The Edward Byrne Memorial Justice Assistance Grant Program (“JAG”), administered by the Office of Justice Program’s Bureau of Justice Assistance (BJA) is the largest of the Justice Department’s grant programs. In 2012 nearly $300 million was allocated to states and localities to support federal, state, local, and tribal governments in implementing innovative approaches in a wide range of criminal justice program areas. Defenders, however, have not consistently been a part of state and local planning processes for allocating Byrne JAG funds, and have not consistently received a portion of these funds. Funds dedicated to indigent defense constitute only about 3 percent of all criminal justice expenditures in our nation’s largest localities.
The Justice Department’s Office for Access to Justice (ATJ) and BJA have been working to promote increased representation of the indigent defense community on state and local advisory committees responsible for allocating Byrne JAG and other criminal justice funds
Since 2010, indigent defense has been identified by the Justice Department as one of several key priority areas for maximizing the effectiveness of Byrne JAG funding. The 2012 Byrne JAG solicitation stated that the strategic planning process should include a variety of partners, including law enforcement, courts, prosecutors, indigent defense providers, victim advocates, and corrections officials. For the first time, it also required applicants to submit a program narrative that not only describes the strategic planning process, but also identifies the stakeholders currently participating in the process.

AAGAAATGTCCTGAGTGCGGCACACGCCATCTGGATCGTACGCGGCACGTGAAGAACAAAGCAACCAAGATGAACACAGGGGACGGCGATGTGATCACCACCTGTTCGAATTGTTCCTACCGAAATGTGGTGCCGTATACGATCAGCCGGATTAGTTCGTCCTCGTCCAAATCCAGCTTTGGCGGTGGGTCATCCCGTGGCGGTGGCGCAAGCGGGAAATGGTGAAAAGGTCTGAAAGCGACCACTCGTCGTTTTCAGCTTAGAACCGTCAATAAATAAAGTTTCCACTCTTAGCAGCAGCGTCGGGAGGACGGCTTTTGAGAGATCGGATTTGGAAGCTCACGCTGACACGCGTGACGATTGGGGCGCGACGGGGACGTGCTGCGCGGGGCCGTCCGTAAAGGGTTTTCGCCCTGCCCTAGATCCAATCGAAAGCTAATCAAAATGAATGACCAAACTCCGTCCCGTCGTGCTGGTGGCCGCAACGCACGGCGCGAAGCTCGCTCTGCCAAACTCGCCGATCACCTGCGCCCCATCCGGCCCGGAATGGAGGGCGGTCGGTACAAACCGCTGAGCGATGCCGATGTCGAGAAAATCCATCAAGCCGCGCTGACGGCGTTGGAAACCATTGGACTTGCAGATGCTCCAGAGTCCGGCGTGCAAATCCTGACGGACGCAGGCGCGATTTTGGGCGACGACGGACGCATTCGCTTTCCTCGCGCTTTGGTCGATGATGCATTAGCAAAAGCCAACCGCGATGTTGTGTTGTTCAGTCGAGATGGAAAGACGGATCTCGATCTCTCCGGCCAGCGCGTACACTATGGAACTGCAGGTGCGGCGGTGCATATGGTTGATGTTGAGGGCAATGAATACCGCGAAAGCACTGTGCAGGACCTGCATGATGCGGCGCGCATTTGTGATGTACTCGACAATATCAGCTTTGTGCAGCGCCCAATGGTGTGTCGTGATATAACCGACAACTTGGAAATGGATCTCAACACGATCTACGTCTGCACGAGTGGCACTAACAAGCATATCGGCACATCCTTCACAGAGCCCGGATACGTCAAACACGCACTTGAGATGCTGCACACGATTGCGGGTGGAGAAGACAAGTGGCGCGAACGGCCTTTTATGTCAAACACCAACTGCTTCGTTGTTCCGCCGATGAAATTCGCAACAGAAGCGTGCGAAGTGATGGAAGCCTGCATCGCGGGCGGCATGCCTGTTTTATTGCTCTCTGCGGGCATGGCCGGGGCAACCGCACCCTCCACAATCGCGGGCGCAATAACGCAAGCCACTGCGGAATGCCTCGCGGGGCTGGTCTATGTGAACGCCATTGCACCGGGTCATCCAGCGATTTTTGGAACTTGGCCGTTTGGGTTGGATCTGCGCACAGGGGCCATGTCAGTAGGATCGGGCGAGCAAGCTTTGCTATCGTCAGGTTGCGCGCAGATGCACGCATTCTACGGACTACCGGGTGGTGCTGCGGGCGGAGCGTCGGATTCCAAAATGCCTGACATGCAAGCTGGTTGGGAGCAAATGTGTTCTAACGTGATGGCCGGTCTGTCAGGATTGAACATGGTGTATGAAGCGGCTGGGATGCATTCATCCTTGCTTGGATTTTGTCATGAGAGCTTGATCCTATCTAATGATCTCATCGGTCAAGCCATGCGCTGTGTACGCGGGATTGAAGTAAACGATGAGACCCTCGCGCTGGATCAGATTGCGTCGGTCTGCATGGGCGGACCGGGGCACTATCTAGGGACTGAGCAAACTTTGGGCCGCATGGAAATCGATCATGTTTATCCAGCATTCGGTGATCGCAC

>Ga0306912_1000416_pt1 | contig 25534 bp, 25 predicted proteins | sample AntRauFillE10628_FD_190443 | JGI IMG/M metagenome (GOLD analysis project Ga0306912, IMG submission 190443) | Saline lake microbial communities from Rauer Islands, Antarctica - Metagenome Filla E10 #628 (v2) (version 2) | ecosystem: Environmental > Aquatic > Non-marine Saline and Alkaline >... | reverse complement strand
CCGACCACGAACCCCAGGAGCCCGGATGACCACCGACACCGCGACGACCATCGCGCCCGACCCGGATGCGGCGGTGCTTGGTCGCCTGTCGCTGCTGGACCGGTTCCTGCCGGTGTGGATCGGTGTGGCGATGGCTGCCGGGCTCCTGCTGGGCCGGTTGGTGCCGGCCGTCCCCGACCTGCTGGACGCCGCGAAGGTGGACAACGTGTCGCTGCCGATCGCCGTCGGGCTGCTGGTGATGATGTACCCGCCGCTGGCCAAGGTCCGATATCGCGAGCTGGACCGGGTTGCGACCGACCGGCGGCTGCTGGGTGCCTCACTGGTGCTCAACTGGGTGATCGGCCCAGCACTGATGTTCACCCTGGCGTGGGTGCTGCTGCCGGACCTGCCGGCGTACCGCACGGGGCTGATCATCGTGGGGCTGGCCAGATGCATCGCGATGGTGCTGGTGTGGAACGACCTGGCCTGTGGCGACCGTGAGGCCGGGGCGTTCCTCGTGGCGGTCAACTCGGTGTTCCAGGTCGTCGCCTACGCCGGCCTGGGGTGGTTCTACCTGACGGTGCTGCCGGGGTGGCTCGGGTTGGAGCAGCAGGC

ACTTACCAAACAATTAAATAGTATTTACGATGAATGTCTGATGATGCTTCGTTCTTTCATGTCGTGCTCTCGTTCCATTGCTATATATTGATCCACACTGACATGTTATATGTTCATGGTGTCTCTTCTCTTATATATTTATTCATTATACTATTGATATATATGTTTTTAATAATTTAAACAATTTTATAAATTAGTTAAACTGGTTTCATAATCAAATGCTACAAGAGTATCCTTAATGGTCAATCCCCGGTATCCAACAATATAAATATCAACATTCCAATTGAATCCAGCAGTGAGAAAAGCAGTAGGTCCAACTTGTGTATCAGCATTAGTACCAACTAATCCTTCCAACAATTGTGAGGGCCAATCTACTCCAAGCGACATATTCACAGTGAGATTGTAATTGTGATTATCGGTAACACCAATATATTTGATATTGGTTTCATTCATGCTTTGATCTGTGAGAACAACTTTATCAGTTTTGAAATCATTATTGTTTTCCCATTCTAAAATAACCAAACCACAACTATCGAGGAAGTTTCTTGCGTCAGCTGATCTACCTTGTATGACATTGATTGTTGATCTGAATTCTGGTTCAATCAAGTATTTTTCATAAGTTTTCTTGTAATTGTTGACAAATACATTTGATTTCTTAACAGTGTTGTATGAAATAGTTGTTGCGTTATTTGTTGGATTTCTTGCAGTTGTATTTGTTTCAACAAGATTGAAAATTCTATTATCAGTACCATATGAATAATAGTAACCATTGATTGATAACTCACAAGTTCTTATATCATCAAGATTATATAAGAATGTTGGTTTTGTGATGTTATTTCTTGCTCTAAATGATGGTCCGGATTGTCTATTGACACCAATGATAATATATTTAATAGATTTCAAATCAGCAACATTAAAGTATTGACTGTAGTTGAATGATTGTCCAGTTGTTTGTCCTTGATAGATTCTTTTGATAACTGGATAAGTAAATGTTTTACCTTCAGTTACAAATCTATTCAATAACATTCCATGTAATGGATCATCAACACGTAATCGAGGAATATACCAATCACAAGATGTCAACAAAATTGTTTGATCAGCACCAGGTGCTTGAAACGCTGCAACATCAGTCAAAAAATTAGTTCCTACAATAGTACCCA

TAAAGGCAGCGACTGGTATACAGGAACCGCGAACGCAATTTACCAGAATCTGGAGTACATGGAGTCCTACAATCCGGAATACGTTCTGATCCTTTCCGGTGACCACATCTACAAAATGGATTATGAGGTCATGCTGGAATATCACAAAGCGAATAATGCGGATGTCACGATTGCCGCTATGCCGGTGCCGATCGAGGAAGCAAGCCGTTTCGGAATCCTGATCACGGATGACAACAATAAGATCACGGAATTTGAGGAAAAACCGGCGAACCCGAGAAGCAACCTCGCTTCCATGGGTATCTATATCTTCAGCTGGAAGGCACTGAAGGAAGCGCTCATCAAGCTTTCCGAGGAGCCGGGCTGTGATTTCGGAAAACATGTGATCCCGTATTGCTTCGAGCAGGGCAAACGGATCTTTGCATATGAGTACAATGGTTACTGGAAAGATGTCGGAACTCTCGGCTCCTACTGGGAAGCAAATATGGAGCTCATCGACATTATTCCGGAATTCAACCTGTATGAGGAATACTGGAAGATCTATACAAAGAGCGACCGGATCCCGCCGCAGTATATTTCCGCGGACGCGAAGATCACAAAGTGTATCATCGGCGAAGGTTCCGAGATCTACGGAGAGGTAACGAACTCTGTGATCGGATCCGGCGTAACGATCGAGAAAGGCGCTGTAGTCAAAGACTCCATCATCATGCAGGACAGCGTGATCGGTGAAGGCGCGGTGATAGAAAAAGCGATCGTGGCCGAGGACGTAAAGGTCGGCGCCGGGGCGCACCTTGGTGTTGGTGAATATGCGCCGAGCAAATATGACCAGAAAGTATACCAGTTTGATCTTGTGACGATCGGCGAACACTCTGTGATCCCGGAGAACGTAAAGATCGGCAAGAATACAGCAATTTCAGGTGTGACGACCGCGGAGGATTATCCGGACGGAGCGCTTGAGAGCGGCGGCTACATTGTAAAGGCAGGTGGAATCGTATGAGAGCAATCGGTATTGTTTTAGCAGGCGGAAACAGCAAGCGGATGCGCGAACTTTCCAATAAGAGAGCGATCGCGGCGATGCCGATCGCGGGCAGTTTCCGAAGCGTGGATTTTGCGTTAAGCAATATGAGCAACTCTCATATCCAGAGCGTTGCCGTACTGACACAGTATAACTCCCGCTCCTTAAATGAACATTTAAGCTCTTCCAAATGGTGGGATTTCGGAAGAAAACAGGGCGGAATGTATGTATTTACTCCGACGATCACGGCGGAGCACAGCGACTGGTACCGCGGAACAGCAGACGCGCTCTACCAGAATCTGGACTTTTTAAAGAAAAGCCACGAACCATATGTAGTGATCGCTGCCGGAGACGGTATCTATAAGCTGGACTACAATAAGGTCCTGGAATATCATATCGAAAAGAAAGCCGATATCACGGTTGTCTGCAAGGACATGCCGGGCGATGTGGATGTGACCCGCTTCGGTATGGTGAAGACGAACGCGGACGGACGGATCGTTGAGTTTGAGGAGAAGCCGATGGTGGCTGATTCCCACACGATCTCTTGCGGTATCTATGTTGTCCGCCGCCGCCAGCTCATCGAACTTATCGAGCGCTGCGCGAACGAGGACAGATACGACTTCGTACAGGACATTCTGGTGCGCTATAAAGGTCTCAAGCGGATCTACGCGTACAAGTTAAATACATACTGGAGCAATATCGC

The Justice Department is working with the National Criminal Justice Association (NCJA) to survey State Administering Agencies (SAAs) to understand more about the strategic planning process. These efforts are intended to help support Byrne JAG recipients with strategic planning, allow the Department to better assess the extent to which states are engaged in strategic planning and whether the recommendation that these efforts include all criminal justice stakeholders, including indigent defense, is being followed.
The Justice Department and the NCJA are also conducting a series of webinars to highlight the DOJ’s ongoing work to encourage jurisdictions to bring together all system stakeholders in criminal justice planning conversations, and to showcase strategies for integrating indigent defense and other functions into criminal justice resource planning.